Volunteer ETSU is open to all students who are interested in serving on campus and in the local community. With multiple levels of involvement, students can connect with non-profit agencies through volunteer placement or join the leadership team. Leadership team members are responsible for planning, implementing, and evaluating a variety of major service projects. If interested in applying for a leadership position, please contact firstname.lastname@example.org.
The Dr. Brenda White Wright Emerging Leaders Academy is an eight week leadership development program with weekly meetings that focus on critical skills such as leadership style, diversity and inclusion, communication, conflict management, and time management. Selected participants will attend an overnight "advance" and complete a service project in order to receive ETSU's Emerging Leaders Certificate.
Students, faculty, and staff are invited to participate in our monthly Service Saturday events sponsored by the Volunteer ETSU Student Group and housed under Leadership and Civic Engagement. These days of service are hosted in collaboration with various community partners. Each month, the locations differ and are held both indoors and outdoors, depending on weather.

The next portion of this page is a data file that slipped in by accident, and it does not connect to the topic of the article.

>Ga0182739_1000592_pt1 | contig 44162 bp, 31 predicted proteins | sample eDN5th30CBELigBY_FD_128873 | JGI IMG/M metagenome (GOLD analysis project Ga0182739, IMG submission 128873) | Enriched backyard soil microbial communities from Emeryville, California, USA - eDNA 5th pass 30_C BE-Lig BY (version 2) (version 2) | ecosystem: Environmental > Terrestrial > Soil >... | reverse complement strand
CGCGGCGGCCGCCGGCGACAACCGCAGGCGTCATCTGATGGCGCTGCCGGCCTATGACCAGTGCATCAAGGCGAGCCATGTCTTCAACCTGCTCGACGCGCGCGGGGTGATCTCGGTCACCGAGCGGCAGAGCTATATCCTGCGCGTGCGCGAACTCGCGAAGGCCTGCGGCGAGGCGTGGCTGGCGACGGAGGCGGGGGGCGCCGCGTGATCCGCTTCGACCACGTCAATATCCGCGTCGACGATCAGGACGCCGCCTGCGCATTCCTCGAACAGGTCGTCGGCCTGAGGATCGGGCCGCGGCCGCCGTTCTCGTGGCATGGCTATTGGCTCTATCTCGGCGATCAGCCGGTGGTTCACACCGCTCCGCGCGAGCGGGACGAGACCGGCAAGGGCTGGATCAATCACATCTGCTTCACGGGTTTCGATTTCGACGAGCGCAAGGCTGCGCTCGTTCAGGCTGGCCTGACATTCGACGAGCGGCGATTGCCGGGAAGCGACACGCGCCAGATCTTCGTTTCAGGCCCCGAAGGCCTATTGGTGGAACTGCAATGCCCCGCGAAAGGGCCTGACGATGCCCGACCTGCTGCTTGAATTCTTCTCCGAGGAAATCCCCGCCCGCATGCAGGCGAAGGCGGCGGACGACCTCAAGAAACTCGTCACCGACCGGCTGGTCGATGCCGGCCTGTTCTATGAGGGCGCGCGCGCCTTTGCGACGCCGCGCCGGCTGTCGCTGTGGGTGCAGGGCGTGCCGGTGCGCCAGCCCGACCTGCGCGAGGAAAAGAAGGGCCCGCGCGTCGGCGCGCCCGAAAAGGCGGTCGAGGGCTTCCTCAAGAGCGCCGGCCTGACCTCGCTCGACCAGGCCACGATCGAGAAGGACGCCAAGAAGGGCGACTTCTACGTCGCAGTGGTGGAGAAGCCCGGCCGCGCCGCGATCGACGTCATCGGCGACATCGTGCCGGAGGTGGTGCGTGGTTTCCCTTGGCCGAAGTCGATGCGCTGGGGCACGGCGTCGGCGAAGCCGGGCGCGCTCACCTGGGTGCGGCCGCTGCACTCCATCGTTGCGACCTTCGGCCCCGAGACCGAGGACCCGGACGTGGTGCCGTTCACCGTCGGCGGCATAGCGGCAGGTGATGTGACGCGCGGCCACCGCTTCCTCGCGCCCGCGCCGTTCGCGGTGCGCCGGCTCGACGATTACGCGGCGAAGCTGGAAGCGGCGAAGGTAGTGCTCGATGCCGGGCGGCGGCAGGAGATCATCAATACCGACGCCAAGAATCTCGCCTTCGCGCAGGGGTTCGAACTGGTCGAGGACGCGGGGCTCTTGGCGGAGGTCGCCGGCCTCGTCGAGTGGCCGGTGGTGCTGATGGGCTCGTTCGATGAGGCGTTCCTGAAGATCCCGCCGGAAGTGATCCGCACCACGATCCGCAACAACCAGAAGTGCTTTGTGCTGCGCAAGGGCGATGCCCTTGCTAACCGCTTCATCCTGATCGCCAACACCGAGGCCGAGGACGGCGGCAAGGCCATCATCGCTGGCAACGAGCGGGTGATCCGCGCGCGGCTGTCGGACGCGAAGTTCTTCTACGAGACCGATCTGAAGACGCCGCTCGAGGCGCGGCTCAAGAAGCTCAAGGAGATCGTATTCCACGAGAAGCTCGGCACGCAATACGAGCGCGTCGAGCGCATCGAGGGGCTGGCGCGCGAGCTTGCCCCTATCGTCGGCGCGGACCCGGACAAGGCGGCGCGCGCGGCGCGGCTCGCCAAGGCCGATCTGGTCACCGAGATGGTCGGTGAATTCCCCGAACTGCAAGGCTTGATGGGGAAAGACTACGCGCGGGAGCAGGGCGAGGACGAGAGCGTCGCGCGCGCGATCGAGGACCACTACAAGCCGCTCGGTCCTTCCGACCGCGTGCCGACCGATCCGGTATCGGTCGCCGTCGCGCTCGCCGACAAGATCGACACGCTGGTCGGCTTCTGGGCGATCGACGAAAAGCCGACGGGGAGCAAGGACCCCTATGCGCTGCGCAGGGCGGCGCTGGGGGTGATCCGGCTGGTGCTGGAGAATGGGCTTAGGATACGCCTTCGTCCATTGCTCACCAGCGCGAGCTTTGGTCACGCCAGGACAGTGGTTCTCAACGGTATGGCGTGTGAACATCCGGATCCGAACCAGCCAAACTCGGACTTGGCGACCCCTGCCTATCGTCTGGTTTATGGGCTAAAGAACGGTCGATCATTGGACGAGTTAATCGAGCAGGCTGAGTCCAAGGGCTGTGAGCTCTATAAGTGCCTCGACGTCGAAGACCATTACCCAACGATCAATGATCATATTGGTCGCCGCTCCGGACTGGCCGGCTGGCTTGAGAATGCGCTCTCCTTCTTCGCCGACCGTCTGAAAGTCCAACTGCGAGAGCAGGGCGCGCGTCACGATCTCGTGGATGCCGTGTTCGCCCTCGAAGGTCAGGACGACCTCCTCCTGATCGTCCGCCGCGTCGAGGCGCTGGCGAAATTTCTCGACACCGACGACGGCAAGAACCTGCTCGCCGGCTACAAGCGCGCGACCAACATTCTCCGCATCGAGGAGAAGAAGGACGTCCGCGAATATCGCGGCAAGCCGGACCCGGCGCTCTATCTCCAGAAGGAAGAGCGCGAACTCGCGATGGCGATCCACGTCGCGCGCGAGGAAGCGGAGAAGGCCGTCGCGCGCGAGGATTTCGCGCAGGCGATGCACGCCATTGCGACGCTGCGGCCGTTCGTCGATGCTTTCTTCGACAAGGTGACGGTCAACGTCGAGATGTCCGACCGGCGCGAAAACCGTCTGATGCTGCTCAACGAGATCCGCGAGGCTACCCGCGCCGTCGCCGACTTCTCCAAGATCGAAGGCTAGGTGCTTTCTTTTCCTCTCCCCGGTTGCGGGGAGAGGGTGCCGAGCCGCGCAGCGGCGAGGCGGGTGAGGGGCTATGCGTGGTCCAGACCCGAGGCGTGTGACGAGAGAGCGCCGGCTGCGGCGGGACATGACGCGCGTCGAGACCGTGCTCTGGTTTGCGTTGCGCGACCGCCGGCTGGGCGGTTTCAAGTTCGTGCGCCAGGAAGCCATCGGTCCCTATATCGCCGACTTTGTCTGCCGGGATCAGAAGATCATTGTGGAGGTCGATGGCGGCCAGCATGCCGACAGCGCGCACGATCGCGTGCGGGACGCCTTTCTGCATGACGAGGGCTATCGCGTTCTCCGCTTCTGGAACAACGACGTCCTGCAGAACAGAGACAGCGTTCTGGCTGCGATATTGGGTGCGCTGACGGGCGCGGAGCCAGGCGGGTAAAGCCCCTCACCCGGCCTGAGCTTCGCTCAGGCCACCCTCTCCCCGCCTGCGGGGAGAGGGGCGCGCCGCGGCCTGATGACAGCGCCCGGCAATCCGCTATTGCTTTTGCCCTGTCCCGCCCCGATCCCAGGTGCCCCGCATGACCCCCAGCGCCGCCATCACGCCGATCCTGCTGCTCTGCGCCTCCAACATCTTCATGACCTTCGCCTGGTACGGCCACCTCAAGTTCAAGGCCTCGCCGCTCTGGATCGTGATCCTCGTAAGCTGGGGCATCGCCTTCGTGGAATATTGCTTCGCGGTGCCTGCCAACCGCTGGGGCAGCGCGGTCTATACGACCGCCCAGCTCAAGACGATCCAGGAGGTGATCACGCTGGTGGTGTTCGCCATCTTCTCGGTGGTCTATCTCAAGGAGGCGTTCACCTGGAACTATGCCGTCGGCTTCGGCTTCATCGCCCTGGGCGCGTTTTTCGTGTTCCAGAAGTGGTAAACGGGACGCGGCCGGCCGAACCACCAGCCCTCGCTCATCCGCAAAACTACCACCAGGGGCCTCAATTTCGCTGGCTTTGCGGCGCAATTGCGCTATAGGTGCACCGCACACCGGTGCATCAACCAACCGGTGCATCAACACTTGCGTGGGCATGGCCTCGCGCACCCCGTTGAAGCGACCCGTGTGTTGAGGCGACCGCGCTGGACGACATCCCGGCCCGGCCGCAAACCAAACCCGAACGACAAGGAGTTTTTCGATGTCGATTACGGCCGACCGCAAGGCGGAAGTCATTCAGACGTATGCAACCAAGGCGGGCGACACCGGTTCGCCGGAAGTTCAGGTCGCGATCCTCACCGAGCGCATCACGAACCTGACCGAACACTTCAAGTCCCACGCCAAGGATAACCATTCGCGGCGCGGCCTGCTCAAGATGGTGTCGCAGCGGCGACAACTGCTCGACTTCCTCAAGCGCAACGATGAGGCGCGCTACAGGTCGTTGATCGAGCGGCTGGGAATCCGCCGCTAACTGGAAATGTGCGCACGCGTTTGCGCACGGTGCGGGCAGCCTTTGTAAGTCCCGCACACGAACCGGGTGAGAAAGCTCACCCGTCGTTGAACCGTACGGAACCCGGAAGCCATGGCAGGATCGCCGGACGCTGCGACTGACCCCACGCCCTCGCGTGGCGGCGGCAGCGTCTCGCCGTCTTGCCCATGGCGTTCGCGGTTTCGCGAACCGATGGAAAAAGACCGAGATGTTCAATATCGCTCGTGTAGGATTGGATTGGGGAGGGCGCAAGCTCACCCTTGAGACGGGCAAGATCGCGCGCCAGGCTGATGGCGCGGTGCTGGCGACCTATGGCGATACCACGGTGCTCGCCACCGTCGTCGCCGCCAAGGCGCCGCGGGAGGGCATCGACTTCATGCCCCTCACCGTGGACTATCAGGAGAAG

Community-Engaged Learning Courses
The Changemaker Scholars Program helps students acquire the knowledge, skills, resources, and mindset to become creative problem-solvers, engaged citizens, and active agents for positive change in their communities. The 25-credit program provides opportunities for students with a variety of interests and majors to gain a deeper understanding of social problems, collaborate with campus and community partners to find creative solutions to these problems, and integrate a changemaker mindset into their academic, personal, and professional lives.
Introduction to Service-Learning: SRVL 1020 (3 Credits)
The focus of the course includes civic engagement and community awareness to aid students in acquiring skills that promote active citizenship. The course familiarizes the student with local, national, and global issues to encourage community participation. Community involvement may assist with career choices or opportunities. Requires a 30-hour individual service placement and a group project. (fall, spring, summer)
Peace Corps Prep is a certificate program for undergraduates that centers on one empowering question: How can you prepare yourself to be the best Peace Corps Volunteer you can be? The Peace Corps Prep program creates frameworks for you to build core competencies required of Peace Corps volunteers: sector-specific skills, foreign language proficiency, intercultural competence, and professional savvy and leadership.
By integrating coursework with hands-on experience and professional development, you can earn a minor in Global Health and Development, receive a certificate from the Peace Corps, and have a competitive edge when applying for Peace Corps service. Learn more about the Global Health and Development minor. The minor is housed in the College of Public Health but can be combined with majors outside the College.